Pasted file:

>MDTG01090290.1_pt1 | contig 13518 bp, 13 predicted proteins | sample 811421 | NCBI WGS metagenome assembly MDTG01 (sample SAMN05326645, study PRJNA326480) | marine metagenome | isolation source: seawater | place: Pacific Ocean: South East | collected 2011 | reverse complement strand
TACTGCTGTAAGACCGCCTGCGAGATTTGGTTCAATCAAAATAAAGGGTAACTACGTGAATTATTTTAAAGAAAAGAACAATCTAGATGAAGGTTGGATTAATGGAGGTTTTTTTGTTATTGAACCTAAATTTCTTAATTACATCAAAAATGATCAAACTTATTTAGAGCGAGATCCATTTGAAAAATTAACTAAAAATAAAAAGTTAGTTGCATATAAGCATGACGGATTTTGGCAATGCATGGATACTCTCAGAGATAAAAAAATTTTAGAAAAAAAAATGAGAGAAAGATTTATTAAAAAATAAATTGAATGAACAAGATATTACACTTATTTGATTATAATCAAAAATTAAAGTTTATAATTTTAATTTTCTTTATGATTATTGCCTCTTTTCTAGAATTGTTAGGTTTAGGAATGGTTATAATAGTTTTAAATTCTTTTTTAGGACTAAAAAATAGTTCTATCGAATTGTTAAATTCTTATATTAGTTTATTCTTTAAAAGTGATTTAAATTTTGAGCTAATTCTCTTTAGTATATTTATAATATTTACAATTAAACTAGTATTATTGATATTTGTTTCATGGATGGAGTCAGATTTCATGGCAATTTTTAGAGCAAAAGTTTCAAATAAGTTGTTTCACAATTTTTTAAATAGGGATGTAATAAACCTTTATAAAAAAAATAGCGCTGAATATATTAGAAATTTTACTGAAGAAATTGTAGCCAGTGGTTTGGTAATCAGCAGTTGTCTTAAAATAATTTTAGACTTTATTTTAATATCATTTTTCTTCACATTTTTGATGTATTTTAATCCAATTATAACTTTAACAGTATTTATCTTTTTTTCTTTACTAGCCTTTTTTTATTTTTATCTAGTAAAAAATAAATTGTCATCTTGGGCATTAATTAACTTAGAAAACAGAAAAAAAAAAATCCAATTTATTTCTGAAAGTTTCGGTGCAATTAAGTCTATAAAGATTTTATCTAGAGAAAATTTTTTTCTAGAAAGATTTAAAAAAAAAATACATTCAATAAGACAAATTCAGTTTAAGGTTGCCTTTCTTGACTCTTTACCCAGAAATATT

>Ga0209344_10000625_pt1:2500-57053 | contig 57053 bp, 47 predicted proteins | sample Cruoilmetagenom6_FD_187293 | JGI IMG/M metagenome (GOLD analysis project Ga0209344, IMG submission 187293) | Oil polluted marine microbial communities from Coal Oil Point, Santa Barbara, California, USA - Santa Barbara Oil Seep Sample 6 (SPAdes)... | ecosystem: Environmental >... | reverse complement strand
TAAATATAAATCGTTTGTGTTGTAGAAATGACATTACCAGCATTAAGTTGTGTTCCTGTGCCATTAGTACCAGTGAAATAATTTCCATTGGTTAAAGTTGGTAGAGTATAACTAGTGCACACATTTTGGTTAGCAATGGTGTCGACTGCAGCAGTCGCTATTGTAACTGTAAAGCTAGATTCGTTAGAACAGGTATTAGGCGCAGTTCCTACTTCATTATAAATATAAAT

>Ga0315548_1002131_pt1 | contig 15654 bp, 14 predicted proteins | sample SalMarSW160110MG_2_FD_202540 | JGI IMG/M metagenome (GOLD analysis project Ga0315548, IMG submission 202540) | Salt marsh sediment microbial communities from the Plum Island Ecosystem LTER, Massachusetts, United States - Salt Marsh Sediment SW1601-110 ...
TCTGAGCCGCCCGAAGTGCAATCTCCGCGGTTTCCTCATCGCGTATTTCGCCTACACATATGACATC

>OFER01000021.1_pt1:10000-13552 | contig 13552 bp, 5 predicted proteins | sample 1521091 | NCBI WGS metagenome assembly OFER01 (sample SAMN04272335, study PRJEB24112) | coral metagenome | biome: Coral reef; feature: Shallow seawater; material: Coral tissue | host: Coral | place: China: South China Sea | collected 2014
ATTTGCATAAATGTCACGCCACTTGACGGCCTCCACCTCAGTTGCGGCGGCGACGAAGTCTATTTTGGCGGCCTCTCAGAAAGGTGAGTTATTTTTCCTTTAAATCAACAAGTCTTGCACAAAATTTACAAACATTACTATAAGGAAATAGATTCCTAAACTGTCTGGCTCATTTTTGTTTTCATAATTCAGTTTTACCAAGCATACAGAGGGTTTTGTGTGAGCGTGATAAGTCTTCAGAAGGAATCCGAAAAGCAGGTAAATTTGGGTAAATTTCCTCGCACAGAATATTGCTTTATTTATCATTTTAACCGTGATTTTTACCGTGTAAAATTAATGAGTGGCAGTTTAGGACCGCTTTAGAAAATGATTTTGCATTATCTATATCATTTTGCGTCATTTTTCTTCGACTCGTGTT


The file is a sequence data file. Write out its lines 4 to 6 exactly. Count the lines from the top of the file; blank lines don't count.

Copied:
TAAATATAAATCGTTTGTGTTGTAGAAATGACATTACCAGCATTAAGTTGTGTTCCTGTGCCATTAGTACCAGTGAAATAATTTCCATTGGTTAAAGTTGGTAGAGTATAACTAGTGCACACATTTTGGTTAGCAATGGTGTCGACTGCAGCAGTCGCTATTGTAACTGTAAAGCTAGATTCGTTAGAACAGGTATTAGGCGCAGTTCCTACTTCATTATAAATATAAAT

>Ga0315548_1002131_pt1 | contig 15654 bp, 14 predicted proteins | sample SalMarSW160110MG_2_FD_202540 | JGI IMG/M metagenome (GOLD analysis project Ga0315548, IMG submission 202540) | Salt marsh sediment microbial communities from the Plum Island Ecosystem LTER, Massachusetts, United States - Salt Marsh Sediment SW1601-110 ...
TCTGAGCCGCCCGAAGTGCAATCTCCGCGGTTTCCTCATCGCGTATTTCGCCTACACATATGACATC